That which is buried six-feet-under, should probably remain six-feet-under.
So when one Iowa woman visited her relatives in Lehigh's Oak Grove Cemetery only to find herself stepping onto the set of a horror film -- complete with exposed bones and jutted out caskets -- she felt nothing short of disturbed.
"To me it's just the lowest form of disrespect," Karen Long-Fladeboe, told Des Moines' KCCI-8.
The graveyard's resemblance to "Night Of The Living Dead" is now of public interest, but caretakers have actually known about the erosion problem for at least two years.
In 2009, heavy rains washed away the wall supporting part of the cemetery, leaving misplaced gravestones, bones, and coffins littered along the property.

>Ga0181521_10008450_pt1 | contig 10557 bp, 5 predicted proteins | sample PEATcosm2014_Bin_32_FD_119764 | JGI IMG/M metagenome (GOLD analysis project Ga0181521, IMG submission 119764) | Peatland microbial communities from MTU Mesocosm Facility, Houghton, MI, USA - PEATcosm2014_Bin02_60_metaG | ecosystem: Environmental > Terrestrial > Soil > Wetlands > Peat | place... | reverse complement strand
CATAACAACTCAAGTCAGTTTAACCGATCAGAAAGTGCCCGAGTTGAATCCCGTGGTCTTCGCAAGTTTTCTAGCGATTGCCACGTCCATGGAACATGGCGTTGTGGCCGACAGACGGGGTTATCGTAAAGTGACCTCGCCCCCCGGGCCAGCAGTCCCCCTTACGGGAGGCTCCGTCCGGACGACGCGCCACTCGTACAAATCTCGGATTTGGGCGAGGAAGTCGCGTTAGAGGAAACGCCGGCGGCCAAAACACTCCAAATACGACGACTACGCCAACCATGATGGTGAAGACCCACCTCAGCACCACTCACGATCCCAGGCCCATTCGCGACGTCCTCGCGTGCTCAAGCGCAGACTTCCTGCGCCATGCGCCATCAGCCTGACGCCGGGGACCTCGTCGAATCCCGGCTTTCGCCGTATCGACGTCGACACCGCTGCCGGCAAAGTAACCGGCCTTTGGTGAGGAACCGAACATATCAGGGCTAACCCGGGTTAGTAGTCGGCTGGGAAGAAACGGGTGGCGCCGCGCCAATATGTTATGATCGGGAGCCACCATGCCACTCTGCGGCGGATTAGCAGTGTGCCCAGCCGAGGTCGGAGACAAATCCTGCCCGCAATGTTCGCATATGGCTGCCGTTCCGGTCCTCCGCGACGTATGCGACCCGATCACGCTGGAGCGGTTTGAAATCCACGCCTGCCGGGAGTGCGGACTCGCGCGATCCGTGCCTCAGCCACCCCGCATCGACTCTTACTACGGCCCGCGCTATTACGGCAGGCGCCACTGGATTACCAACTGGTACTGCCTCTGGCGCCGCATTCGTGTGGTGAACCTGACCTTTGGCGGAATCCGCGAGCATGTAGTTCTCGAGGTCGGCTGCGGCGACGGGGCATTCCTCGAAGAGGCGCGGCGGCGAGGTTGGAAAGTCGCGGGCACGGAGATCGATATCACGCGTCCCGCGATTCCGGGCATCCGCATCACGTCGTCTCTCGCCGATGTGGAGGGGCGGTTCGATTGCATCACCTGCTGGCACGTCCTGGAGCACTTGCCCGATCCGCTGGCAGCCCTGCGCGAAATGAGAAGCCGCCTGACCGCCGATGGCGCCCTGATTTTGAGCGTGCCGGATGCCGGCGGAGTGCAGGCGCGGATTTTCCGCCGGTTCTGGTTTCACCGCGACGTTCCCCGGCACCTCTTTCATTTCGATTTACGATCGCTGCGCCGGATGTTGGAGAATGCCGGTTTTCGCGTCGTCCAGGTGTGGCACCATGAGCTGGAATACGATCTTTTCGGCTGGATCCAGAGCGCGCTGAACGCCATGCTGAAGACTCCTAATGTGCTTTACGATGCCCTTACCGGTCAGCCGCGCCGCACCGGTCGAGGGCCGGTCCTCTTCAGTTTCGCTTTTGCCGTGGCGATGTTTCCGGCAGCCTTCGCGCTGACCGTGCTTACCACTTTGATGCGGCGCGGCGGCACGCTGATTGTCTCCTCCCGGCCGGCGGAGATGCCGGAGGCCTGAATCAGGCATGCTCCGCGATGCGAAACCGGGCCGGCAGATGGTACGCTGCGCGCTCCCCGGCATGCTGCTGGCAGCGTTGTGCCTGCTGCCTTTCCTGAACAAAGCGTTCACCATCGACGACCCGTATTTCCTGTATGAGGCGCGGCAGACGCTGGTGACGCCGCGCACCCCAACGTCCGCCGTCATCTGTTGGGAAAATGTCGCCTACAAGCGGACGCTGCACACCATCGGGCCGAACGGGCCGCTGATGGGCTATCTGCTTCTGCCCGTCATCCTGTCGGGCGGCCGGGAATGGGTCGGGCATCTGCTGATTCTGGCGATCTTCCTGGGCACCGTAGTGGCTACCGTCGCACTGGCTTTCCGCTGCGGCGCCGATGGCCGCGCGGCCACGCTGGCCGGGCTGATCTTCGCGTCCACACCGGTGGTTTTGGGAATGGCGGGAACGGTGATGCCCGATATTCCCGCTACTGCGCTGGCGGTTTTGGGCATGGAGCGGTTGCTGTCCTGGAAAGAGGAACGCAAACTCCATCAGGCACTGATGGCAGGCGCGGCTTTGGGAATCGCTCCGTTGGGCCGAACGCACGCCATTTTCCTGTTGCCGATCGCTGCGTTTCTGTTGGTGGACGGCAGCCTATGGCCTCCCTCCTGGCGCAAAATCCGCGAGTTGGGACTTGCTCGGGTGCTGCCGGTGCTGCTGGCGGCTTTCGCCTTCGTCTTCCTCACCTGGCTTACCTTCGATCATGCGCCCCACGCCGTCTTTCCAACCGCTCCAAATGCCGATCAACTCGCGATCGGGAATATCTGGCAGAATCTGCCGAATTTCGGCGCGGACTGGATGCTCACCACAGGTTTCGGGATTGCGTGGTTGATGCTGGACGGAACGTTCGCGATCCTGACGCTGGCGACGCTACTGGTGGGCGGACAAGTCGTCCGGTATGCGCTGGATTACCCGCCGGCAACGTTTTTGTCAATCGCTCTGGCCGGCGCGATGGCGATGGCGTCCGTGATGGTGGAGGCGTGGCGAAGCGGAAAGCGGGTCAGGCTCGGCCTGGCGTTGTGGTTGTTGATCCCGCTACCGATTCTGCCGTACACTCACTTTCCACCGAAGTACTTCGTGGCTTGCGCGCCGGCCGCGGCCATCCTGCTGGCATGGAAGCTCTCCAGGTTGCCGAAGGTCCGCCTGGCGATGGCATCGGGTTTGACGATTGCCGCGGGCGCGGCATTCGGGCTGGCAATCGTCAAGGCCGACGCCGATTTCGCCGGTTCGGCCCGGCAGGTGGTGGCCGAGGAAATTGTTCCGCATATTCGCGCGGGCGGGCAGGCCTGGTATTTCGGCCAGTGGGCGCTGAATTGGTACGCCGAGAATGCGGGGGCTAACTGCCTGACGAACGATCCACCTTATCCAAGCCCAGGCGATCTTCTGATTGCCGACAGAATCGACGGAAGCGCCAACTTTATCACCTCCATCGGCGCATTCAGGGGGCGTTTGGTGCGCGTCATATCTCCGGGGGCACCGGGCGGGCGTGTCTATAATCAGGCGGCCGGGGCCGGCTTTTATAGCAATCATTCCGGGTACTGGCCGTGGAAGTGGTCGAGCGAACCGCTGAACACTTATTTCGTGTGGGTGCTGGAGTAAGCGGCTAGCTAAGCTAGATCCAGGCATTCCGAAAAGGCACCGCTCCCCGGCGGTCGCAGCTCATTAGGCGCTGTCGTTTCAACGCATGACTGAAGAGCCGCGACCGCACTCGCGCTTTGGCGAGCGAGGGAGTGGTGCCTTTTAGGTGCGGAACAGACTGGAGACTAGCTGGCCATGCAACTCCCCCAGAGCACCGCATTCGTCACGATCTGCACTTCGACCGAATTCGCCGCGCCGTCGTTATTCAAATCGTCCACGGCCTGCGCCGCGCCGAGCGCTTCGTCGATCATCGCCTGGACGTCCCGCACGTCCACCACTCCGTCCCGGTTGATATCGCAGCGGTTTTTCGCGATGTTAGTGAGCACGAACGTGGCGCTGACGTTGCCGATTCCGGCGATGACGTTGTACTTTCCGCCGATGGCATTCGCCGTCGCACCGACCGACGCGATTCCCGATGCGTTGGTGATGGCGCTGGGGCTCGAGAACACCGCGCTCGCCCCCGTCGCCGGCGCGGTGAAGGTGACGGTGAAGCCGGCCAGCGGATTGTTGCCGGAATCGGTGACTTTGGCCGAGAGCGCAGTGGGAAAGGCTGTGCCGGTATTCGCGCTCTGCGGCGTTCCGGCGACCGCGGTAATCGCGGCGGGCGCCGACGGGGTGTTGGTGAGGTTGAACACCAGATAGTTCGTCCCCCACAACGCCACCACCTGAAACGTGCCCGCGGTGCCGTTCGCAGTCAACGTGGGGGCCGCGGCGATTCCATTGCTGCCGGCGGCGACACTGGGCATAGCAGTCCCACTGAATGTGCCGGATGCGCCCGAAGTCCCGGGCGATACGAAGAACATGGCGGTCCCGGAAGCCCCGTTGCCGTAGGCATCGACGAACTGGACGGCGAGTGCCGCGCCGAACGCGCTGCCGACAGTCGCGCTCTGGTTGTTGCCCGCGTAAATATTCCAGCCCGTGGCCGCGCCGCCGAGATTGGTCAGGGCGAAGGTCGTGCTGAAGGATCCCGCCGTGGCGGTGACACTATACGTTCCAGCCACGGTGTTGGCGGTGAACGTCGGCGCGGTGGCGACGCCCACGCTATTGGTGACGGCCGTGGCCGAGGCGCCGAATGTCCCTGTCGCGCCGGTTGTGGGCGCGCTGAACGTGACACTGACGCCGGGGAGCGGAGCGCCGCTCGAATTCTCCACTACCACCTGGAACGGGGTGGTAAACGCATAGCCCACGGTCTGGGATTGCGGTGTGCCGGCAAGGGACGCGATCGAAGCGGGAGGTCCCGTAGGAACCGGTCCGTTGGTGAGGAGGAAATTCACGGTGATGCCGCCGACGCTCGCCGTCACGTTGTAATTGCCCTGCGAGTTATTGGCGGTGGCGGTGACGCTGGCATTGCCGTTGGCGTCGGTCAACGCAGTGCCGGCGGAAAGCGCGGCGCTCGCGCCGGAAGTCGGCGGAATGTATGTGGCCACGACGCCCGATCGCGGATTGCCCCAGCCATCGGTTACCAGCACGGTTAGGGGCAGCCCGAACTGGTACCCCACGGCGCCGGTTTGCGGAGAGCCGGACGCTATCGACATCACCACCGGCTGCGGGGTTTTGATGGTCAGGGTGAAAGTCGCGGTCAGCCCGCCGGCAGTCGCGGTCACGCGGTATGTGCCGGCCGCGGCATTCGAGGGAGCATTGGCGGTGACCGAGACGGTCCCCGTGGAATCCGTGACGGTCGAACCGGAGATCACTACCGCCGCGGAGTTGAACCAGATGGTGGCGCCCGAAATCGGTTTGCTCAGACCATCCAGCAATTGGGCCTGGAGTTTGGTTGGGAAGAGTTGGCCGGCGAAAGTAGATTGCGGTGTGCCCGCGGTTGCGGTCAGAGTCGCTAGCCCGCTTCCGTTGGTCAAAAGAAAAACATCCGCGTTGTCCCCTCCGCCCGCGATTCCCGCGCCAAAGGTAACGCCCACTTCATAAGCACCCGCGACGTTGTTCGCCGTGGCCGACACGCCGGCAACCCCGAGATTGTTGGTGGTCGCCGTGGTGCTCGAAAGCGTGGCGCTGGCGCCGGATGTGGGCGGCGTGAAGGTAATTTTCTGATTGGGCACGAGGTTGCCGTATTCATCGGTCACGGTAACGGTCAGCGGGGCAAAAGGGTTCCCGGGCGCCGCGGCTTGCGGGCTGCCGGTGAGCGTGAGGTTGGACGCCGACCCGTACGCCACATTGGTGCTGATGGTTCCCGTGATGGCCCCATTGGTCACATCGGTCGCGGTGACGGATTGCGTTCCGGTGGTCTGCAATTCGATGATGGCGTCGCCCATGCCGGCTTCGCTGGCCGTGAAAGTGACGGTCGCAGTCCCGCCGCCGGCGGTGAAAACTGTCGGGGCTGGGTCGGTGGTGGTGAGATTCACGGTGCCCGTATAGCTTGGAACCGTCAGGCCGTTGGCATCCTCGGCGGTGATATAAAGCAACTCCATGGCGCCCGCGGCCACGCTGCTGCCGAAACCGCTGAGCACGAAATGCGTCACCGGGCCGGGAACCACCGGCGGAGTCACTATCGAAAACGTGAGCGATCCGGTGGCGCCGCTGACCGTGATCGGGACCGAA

"The whole hillside just dropped into the ravine, and there's nothing nobody can do about it," Phil Burgland, a township trustee, told local ABC affiliate WOI-DT. "The whole hillside just slid."
Burgland says that he and the other trustees "don't want a situation like this," but the protocol for moving the deceased isn't exactly cut and dry. Any relocating of a gravesite requires "cause of death, date of death, and next of kin," according to Burgland. With the cemetery in shambles and many of the headstones worn over the course of a century, finding that information is almost like catching a ghost.
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